PARIS • Two men stormed a parish church in northern France yesterday morning and took several hostages, killing a priest and critically injuring another person before both attackers were shot dead by police.
The hostage drama in the Normandy town of Saint-Etienne-du- Rouvray, south of Rouen, comes with France already shaken to the core after a massacre in the French Riviera city of Nice less than two weeks ago that left 84 people dead.
Like the Nice killings, the Normandy attack was claimed by the militant group, Islamic State in Iraq and Syria (ISIS), according to the ISIS-linked Amaq news agency, citing a "security source".
The two attackers stormed the church during morning mass, taking the five people inside hostage, including the priest, said Interior Ministry spokesman Pierre Henry Brandet.
He said the church was surrounded by police from the elite BRI unit, which specialises in kidnappings, and "the two assailants came out and were killed by police".
The priest died after his throat was reportedly slit. Three of the hostages were freed unharmed, and another was seriously injured, said Mr Brandet.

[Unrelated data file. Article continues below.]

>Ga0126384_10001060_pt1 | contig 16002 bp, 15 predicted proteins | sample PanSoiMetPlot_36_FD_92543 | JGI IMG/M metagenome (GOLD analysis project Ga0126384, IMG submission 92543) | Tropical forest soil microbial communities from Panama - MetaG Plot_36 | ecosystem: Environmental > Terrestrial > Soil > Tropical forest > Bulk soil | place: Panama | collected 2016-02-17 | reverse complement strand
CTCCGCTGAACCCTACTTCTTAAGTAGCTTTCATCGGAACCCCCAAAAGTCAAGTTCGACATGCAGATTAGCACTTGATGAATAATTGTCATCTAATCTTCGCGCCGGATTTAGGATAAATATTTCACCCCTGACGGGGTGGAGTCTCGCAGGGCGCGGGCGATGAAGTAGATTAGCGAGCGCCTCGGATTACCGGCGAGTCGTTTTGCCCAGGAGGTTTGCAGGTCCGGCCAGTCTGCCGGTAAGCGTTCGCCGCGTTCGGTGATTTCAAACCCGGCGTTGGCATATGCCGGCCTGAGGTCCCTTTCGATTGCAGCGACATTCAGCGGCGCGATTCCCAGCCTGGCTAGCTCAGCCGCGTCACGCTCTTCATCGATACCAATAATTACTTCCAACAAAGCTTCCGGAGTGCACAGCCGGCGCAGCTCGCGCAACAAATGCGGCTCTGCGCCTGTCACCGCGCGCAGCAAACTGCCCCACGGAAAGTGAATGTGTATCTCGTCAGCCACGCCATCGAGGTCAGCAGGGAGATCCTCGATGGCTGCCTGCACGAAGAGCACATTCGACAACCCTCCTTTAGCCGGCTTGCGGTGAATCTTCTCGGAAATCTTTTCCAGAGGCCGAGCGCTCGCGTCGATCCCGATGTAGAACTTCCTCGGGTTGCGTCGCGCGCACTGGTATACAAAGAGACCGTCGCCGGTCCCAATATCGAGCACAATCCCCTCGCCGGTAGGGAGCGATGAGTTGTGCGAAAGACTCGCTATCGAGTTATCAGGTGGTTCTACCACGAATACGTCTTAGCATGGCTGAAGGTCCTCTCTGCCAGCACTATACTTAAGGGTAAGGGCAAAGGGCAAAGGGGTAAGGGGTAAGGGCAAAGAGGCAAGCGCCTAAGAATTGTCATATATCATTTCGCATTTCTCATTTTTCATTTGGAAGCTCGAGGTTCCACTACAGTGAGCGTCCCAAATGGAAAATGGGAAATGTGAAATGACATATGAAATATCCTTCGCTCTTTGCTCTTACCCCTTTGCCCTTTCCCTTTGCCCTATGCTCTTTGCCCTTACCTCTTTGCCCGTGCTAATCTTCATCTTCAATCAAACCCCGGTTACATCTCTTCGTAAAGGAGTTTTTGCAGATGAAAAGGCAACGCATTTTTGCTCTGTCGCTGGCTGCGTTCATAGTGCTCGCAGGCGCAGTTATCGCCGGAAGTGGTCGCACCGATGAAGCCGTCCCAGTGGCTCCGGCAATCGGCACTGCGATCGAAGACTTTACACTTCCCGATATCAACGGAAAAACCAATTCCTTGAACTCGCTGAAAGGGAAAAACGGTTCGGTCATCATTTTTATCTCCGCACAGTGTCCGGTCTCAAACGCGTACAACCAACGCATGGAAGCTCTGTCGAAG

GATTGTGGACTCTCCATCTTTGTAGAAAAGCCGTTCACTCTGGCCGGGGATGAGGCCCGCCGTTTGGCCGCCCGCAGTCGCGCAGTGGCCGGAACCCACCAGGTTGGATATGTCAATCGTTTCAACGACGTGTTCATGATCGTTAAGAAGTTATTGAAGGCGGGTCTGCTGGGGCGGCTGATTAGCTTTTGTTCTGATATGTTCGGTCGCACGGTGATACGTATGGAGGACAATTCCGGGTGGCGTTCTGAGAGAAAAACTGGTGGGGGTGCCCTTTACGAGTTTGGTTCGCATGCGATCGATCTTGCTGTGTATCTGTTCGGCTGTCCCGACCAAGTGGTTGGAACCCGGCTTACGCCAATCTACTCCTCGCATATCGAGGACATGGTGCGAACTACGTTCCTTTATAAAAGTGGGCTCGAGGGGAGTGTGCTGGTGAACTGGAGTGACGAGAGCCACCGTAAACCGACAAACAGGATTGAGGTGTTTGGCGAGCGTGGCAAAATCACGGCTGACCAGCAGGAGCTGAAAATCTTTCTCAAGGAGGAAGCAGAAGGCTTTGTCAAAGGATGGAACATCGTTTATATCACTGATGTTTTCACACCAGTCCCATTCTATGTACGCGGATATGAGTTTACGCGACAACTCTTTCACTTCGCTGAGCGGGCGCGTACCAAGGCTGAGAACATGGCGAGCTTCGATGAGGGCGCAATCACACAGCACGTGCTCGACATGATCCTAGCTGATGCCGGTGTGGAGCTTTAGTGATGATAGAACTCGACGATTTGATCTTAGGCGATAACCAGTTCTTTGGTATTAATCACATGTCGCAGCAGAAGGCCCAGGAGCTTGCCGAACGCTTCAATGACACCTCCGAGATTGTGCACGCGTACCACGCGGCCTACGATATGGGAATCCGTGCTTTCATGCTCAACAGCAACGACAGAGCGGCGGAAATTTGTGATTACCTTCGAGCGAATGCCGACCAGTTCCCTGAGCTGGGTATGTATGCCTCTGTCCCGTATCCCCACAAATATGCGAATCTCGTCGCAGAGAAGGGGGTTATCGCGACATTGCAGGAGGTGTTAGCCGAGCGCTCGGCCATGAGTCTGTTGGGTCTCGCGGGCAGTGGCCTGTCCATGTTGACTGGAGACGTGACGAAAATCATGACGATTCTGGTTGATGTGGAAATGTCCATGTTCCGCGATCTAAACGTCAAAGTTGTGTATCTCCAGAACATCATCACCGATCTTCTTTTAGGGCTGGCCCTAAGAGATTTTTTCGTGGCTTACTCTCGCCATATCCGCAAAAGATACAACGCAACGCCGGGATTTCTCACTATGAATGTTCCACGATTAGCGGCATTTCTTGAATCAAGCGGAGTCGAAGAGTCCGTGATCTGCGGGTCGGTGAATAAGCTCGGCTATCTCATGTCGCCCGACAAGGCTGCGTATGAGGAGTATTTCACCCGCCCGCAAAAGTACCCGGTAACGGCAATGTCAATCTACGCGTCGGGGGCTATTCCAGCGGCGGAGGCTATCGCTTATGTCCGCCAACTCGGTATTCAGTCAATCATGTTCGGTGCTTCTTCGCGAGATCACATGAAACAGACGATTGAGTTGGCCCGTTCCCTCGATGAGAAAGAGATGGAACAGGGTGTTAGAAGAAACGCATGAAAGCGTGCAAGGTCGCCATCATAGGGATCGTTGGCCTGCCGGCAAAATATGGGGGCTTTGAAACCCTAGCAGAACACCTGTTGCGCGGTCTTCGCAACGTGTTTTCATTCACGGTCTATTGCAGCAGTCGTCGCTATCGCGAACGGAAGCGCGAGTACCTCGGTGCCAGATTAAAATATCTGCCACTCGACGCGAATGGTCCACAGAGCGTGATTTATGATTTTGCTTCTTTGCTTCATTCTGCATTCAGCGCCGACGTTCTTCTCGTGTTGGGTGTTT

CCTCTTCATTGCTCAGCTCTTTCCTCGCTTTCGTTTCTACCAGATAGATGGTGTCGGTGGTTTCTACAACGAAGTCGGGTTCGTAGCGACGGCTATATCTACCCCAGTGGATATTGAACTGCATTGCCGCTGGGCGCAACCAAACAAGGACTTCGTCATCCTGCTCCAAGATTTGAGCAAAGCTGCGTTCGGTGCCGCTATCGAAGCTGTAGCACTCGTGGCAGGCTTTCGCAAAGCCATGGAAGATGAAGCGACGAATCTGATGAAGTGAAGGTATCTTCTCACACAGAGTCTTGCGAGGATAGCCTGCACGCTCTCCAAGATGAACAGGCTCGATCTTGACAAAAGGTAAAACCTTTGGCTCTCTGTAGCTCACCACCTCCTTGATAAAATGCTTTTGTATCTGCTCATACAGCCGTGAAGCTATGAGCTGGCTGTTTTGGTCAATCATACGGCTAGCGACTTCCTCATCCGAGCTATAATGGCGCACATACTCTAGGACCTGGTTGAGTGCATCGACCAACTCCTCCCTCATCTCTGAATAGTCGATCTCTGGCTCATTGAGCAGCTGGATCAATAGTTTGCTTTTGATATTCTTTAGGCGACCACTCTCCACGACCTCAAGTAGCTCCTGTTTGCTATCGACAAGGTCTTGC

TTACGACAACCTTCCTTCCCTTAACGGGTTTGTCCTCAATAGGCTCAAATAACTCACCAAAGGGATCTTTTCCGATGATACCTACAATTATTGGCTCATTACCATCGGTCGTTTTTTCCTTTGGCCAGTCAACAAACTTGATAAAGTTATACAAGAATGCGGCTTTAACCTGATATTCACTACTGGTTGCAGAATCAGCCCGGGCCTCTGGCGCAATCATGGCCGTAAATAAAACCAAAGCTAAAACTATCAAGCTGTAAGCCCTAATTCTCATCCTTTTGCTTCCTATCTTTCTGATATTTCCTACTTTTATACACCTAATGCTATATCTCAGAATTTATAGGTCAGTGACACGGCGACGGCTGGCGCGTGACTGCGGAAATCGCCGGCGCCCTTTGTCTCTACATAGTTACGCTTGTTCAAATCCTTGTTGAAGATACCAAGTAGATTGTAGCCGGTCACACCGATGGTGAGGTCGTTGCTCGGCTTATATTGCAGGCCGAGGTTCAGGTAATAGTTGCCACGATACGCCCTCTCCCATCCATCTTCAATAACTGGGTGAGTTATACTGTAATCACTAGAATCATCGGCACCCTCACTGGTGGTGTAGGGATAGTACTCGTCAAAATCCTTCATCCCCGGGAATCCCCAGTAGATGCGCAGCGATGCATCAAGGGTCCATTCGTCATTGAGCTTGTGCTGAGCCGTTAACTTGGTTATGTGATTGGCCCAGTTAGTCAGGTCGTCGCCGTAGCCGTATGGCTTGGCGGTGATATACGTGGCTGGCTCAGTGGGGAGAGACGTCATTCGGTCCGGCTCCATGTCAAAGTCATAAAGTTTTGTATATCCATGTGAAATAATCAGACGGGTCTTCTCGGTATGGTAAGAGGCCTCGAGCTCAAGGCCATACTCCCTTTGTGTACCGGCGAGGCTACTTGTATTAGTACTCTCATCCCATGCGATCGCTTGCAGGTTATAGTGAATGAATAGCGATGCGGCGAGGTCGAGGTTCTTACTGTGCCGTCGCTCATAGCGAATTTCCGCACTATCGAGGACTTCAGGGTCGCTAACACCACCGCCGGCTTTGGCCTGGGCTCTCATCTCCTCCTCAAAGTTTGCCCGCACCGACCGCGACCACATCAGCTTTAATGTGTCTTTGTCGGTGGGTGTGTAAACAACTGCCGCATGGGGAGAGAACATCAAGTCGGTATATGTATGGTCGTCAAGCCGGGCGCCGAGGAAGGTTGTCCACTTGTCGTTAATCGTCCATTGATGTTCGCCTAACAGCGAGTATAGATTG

One person in connection with the knife attack has been arrested, a source close to the inquiry said.
The Archbishop of Rouen identified the slain priest as Father Jacques Hamel and said he was 84, although other sources suggest that he was born in 1930. The Vatican condemned what it said was a "barbarous killing".
Speaking at the scene, French President Francois Hollande said France should "use all its means" in its war against ISIS, against which France has launched air strikes in Syria and Iraq.
Singapore offered its condolences in a statement issued last night.
"Singapore condemns this terrorist attack in a house of worship. Nothing can justify such a brutal act," said the Ministry of Foreign Affairs.
NEW YORK TIMES, AGENCE FRANCE-PRESSE, REUTERS